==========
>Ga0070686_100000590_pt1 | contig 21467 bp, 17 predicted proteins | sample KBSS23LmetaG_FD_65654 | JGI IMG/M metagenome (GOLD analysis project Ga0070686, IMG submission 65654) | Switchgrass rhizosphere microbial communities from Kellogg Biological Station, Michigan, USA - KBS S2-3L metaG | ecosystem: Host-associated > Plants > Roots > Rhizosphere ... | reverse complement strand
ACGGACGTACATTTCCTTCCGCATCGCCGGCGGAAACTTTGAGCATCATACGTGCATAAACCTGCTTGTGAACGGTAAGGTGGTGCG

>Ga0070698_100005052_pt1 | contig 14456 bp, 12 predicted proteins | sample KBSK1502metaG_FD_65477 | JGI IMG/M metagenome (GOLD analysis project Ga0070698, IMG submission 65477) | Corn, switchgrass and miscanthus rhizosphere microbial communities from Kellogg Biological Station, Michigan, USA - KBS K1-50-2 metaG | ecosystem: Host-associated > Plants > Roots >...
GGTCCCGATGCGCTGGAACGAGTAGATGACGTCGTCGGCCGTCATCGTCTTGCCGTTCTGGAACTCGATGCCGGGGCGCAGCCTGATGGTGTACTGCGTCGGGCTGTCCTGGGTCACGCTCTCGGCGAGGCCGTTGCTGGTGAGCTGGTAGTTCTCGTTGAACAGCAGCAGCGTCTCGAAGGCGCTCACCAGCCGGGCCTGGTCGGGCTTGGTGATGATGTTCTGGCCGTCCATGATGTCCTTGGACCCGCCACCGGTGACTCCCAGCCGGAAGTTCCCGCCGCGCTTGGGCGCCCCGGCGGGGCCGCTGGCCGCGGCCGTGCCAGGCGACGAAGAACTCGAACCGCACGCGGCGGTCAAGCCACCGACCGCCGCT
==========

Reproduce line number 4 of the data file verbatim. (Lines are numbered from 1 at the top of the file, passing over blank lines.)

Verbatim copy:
GGTCCCGATGCGCTGGAACGAGTAGATGACGTCGTCGGCCGTCATCGTCTTGCCGTTCTGGAACTCGATGCCGGGGCGCAGCCTGATGGTGTACTGCGTCGGGCTGTCCTGGGTCACGCTCTCGGCGAGGCCGTTGCTGGTGAGCTGGTAGTTCTCGTTGAACAGCAGCAGCGTCTCGAAGGCGCTCACCAGCCGGGCCTGGTCGGGCTTGGTGATGATGTTCTGGCCGTCCATGATGTCCTTGGACCCGCCACCGGTGACTCCCAGCCGGAAGTTCCCGCCGCGCTTGGGCGCCCCGGCGGGGCCGCTGGCCGCGGCCGTGCCAGGCGACGAAGAACTCGAACCGCACGCGGCGGTCAAGCCACCGACCGCCGCT